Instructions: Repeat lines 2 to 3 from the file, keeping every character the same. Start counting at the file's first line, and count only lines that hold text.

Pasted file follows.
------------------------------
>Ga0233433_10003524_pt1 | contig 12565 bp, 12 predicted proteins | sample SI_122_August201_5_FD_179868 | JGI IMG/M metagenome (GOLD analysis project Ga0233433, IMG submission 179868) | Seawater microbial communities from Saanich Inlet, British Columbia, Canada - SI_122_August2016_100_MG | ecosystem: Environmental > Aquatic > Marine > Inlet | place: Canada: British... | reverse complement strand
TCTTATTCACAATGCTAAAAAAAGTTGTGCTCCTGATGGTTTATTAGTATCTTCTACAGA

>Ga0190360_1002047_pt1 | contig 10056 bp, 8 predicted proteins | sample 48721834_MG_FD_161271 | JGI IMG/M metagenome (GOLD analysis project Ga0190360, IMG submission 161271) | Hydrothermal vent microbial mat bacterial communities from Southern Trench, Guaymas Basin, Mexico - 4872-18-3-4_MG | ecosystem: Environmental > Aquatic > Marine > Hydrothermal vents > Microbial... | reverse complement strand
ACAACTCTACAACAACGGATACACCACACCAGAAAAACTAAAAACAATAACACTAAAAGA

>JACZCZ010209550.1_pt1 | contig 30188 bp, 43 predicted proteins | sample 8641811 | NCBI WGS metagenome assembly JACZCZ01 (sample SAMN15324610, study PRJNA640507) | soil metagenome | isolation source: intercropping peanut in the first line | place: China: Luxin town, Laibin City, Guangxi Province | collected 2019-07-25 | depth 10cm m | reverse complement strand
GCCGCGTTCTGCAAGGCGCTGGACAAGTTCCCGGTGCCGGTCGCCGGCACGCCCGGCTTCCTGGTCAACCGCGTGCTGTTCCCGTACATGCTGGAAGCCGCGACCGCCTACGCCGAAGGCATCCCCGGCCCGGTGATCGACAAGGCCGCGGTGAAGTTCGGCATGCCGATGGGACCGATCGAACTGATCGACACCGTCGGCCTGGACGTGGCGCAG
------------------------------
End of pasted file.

TCTTATTCACAATGCTAAAAAAAGTTGTGCTCCTGATGGTTTATTAGTATCTTCTACAGA

>Ga0190360_1002047_pt1 | contig 10056 bp, 8 predicted proteins | sample 48721834_MG_FD_161271 | JGI IMG/M metagenome (GOLD analysis project Ga0190360, IMG submission 161271) | Hydrothermal vent microbial mat bacterial communities from Southern Trench, Guaymas Basin, Mexico - 4872-18-3-4_MG | ecosystem: Environmental > Aquatic > Marine > Hydrothermal vents > Microbial... | reverse complement strand